In comparison to the UK, the job market in Portugal is quite limited. The most obvious downside is wages: Portugal has the lowest wages in Western Europehttps://www.reuters.com/article/us-portugal-government-wages-idUSKBN1XN1LS. Although the cost of living is higher in the UK, it does seem like you’re potentially able to save more there.
The majority of people who move to Portugal, particularly from countries like the UK, don’t come to work in a salaried job. Most either move with a pension, a remote job, or start a business here. The most common is something to do with tourism or property.
There are some jobs, but for those that don’t speak Portuguese they’re usually limited to work in call centres, tourism, or property. If you do speak Portuguese, you have more options open to you. However, career progression seems to be harder and more based on who you know rather than merit.
These days, the trick is to get a job with a remote company in a country like the UK, US, or Germany but live in Portugal and enjoy the best of both worlds.
Non-grocery shopping is probably better in the UK. Many things, whether it’s electronics or reading glasses, are cheaper and there’s more selection in just about every category. Online shopping is also easy and many things can be delivered next-day, if not the same day with Amazon Prime.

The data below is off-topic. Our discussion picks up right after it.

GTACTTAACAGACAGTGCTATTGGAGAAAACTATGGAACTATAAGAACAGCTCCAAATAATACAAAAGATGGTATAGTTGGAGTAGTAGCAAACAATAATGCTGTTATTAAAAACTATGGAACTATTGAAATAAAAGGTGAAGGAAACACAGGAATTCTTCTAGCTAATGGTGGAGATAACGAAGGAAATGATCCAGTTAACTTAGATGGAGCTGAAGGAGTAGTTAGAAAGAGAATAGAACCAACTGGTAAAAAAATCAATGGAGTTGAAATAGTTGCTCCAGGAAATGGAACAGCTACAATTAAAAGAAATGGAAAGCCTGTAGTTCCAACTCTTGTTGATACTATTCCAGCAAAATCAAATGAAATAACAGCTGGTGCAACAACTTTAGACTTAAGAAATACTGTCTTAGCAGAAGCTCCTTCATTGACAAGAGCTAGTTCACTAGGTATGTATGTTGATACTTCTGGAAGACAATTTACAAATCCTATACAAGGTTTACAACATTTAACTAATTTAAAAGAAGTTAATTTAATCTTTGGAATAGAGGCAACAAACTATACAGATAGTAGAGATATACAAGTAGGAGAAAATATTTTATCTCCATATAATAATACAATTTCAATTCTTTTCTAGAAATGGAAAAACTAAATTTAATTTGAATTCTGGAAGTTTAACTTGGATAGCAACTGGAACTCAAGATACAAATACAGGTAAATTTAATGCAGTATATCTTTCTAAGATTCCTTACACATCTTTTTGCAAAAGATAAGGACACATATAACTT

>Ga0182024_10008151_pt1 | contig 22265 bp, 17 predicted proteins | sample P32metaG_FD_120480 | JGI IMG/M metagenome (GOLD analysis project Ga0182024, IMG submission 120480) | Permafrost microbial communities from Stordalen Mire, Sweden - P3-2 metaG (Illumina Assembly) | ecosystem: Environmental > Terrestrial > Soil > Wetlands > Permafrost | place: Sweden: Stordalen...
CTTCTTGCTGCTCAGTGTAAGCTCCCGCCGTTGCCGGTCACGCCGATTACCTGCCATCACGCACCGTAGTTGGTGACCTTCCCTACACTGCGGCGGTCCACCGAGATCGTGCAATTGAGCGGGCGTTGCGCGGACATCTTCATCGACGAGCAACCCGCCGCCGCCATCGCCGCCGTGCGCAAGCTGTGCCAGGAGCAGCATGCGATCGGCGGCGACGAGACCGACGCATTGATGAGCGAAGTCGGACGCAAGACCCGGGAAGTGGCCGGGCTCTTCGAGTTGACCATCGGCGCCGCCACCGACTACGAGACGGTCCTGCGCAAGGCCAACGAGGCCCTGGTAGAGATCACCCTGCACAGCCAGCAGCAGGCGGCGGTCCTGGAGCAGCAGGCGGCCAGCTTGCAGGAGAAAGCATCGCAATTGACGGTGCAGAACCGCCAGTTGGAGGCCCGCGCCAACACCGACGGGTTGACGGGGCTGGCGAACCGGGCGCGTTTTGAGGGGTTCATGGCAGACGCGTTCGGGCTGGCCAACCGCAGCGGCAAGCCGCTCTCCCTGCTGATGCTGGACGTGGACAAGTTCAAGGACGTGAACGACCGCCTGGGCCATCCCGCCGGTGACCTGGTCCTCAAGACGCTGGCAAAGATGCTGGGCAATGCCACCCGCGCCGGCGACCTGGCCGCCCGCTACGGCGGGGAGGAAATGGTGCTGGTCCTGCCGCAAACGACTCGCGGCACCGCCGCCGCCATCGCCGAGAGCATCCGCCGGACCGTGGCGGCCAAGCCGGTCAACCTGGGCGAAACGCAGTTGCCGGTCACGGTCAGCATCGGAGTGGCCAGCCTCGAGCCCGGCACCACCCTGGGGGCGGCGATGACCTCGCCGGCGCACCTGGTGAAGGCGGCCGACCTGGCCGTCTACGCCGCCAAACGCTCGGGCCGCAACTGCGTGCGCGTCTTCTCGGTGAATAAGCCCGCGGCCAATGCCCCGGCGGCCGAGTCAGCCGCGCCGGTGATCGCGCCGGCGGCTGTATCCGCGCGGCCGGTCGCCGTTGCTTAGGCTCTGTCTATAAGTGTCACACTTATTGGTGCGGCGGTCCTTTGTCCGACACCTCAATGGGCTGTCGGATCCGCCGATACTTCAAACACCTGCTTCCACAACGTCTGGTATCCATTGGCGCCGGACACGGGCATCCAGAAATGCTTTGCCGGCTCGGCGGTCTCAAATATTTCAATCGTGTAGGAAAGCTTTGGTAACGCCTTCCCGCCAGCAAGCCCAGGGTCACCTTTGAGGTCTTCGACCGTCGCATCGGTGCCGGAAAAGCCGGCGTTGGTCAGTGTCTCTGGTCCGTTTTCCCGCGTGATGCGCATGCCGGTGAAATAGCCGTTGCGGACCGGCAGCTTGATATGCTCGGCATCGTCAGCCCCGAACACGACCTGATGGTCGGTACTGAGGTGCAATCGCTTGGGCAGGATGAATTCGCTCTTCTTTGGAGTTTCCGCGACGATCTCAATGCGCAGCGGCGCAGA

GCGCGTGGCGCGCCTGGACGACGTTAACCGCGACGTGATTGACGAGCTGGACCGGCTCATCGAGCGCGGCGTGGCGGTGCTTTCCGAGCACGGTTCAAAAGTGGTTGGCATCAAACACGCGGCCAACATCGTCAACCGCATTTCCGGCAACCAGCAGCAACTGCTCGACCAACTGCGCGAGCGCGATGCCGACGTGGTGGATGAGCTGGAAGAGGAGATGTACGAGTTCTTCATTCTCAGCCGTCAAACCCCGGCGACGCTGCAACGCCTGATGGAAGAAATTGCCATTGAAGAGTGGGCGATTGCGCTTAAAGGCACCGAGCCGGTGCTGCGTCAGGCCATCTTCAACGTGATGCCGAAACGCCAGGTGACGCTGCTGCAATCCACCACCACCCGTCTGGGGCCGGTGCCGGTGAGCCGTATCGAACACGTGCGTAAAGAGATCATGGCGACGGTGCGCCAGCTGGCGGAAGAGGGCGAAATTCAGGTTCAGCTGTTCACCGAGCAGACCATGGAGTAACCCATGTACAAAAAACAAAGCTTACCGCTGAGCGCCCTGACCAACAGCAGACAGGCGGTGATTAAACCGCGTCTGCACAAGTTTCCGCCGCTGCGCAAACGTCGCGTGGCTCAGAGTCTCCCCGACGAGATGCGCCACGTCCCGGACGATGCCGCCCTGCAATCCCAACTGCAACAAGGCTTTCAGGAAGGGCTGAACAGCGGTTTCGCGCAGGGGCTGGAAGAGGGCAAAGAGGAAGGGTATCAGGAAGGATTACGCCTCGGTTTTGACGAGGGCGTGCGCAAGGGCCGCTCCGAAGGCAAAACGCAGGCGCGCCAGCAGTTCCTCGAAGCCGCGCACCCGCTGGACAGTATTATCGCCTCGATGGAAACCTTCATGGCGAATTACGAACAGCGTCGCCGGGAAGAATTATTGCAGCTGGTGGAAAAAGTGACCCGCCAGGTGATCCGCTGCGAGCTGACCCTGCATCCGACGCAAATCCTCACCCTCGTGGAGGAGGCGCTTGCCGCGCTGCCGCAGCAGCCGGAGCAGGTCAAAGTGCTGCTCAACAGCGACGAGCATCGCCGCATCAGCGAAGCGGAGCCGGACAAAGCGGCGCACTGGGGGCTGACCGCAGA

It’s also easier when it comes to buying gifts. Christmas shopping in Portugal is hard and many people end up doing most of their shopping at Continente or Pingo Doce. This is less the case in Lisbon or Porto, both of which have plenty of boutique shops, and more the case in the countryside or small towns and villages.
Although the UK wins in terms of variety and ease, the quality of products isn’t always great, especially if it’s imported from China. While Portugal imports plenty of products from Asia as well, products that are made locally – whether it’s bespoke furniture or linens – are often of very good quality.
Safety & Acceptance
Crime does happen, but Portugal feels like a much safer country than the UK – especially when you’re walking around at night. The crimes that do happen – to tourists and expats at least – tend to be more of the pickpocketing and break-in variety rather than violent crimes (those that happen between Portuguese are different). Overall, Portugal definitely feels safer.